Notes

The authors have nothing to disclose. This manuscript is not meant for or intended to endorse any products or push any other agenda other than the associated clinical outcomes with endoscopic spine surgery. The motive for compiling this clinically relevant information is by no means created and/or correlated to directly enrich anyone due to its publication. This publication was intended to substantiate contemporary endoscopic spinal surgery concepts to facilitate technology.

SUPPLEMENTARY MATERIALS

Supplementary video clip 1 can be found via https://doi.org/10.14245/ns.2040160.080.v.1.

Supplementary video clip 1.ns-2040160-080-v1.mp4

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Fig. 1.

Posteroanterior (A) and lateral views (B) of the lumbar spine of a 63-year-old female patient with symptomatic leftsided foraminal and lateral recess stenosis at the L4/5 level who underwent transforaminal endoscopic transforaminal “outside-in” followed by “inside-out” decompression.

Fig. 2.

Axial (A) and sagittal lumbar spine sections (B, C) of the same 63-year-old female patient show described in Fig. 1. The patient suffered from the left sciatica-type leg- and back pain with decreased walking endurance due to claudication.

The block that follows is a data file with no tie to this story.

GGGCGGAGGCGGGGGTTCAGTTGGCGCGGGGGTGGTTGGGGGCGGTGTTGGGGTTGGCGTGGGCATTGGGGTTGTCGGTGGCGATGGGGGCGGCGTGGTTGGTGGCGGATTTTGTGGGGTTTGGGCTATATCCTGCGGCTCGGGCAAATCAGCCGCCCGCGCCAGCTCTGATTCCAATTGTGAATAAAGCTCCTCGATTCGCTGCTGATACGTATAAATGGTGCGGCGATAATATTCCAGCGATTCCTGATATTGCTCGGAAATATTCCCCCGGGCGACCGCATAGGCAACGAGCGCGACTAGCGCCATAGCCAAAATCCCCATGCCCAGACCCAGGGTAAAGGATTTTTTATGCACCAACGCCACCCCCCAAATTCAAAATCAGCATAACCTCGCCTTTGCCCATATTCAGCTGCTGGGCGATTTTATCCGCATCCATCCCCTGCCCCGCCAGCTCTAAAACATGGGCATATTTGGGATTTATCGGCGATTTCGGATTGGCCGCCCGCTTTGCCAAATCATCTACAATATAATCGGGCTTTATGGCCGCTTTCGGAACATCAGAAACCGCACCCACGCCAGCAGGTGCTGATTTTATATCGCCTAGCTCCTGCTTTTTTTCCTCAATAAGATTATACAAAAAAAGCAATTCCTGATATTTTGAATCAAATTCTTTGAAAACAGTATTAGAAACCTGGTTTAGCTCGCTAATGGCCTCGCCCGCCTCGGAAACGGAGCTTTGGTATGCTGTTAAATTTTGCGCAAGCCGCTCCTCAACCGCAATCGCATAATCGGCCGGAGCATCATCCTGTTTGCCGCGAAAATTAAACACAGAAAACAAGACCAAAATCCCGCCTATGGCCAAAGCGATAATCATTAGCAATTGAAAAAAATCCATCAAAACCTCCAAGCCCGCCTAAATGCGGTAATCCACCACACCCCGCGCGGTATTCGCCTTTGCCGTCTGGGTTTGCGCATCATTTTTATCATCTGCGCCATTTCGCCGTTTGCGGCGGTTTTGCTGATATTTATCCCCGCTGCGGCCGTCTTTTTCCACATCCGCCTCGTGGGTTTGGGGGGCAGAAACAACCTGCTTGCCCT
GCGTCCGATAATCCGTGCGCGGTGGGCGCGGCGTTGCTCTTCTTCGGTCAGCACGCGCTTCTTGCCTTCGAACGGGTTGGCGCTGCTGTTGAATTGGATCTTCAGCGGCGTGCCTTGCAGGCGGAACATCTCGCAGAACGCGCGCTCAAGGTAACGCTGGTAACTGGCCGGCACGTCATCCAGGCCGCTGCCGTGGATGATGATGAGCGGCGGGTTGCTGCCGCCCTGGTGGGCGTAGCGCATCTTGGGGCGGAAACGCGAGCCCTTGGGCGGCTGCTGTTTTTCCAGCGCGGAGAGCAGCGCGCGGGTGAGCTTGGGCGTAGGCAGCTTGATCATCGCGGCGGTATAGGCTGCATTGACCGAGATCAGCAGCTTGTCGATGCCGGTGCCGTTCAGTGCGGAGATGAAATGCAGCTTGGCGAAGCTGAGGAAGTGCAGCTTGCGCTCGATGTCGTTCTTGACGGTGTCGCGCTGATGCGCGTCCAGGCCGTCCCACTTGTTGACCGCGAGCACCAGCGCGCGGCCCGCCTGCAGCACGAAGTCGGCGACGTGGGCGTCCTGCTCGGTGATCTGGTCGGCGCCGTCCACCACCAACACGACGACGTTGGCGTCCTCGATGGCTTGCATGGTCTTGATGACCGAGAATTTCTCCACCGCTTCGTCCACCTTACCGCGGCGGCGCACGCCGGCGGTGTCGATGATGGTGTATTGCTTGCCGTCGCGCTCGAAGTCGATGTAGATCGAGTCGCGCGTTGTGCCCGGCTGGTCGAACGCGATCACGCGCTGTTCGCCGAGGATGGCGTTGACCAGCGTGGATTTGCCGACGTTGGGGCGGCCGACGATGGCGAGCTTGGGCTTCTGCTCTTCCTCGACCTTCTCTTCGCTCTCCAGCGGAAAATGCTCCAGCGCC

Fig. 3.

The patient in a prone position with both iliac crests drawn out (solid black line) and the black dotted line indicates the location of the spinous processes. The blue dotted line is drawn to connect the 2 posterior superior iliac spines and indicates an imaginary line drawn estimated to cross the L4/5 interspace.

Fig. 4.

Intraoperative view of the 63-year-old female patient discussed in Figs. 1 and 2 shown in prone position under posteroanterior (PA) fluoroscopy with a straight line drawn connecting the lumbar spinous processes. The ilium is drawn out on the approach side to help to place the access cannula. The most suitable access point can be estimated by drawing out trajectories on the PA and lateral (LAT) fluoroscopy images (red dashed line). Typically, the optimal location for the skin incision is where the 2 lines intersect (red dashed lines). The angles formed by these PA- and LAT-access trajectory lines form equal complementary angles (purple dashed lines and angle dot) with the horizontal line drawn across the surgical level.